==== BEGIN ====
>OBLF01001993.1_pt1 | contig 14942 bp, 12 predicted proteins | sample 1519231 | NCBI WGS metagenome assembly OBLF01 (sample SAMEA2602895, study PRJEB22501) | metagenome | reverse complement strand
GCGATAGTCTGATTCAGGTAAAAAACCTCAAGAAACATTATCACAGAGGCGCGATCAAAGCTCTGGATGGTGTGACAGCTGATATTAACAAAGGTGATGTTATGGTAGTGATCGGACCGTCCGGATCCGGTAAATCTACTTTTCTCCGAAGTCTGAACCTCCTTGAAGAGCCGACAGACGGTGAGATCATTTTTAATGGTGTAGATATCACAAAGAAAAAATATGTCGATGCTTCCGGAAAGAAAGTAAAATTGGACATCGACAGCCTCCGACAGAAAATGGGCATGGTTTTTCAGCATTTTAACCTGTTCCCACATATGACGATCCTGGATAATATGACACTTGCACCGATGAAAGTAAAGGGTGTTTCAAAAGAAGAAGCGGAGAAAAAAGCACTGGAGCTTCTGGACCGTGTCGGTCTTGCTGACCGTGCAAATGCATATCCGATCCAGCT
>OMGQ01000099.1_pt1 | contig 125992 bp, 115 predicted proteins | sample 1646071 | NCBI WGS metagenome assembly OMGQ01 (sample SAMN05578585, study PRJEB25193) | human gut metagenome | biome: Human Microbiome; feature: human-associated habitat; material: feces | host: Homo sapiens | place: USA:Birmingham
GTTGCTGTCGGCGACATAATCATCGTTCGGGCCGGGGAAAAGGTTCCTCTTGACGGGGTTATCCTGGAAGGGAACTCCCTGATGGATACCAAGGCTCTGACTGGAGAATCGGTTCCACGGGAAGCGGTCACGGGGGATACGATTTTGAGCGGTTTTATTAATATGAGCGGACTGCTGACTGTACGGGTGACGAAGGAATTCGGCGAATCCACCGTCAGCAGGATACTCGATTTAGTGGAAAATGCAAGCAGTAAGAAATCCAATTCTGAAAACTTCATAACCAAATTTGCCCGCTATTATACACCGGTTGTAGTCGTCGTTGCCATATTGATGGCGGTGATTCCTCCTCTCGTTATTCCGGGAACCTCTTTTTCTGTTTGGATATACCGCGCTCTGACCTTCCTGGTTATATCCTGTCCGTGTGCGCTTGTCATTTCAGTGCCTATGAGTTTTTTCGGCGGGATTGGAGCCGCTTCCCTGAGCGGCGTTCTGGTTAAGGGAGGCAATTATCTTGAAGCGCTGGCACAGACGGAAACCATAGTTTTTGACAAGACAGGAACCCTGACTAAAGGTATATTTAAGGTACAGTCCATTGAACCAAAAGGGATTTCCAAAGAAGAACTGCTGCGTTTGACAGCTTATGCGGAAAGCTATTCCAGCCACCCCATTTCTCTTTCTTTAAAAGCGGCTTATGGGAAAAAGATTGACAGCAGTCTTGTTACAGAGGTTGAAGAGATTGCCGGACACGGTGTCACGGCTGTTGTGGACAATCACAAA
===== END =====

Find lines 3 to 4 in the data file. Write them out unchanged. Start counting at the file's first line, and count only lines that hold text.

>OMGQ01000099.1_pt1 | contig 125992 bp, 115 predicted proteins | sample 1646071 | NCBI WGS metagenome assembly OMGQ01 (sample SAMN05578585, study PRJEB25193) | human gut metagenome | biome: Human Microbiome; feature: human-associated habitat; material: feces | host: Homo sapiens | place: USA:Birmingham
GTTGCTGTCGGCGACATAATCATCGTTCGGGCCGGGGAAAAGGTTCCTCTTGACGGGGTTATCCTGGAAGGGAACTCCCTGATGGATACCAAGGCTCTGACTGGAGAATCGGTTCCACGGGAAGCGGTCACGGGGGATACGATTTTGAGCGGTTTTATTAATATGAGCGGACTGCTGACTGTACGGGTGACGAAGGAATTCGGCGAATCCACCGTCAGCAGGATACTCGATTTAGTGGAAAATGCAAGCAGTAAGAAATCCAATTCTGAAAACTTCATAACCAAATTTGCCCGCTATTATACACCGGTTGTAGTCGTCGTTGCCATATTGATGGCGGTGATTCCTCCTCTCGTTATTCCGGGAACCTCTTTTTCTGTTTGGATATACCGCGCTCTGACCTTCCTGGTTATATCCTGTCCGTGTGCGCTTGTCATTTCAGTGCCTATGAGTTTTTTCGGCGGGATTGGAGCCGCTTCCCTGAGCGGCGTTCTGGTTAAGGGAGGCAATTATCTTGAAGCGCTGGCACAGACGGAAACCATAGTTTTTGACAAGACAGGAACCCTGACTAAAGGTATATTTAAGGTACAGTCCATTGAACCAAAAGGGATTTCCAAAGAAGAACTGCTGCGTTTGACAGCTTATGCGGAAAGCTATTCCAGCCACCCCATTTCTCTTTCTTTAAAAGCGGCTTATGGGAAAAAGATTGACAGCAGTCTTGTTACAGAGGTTGAAGAGATTGCCGGACACGGTGTCACGGCTGTTGTGGACAATCACAAA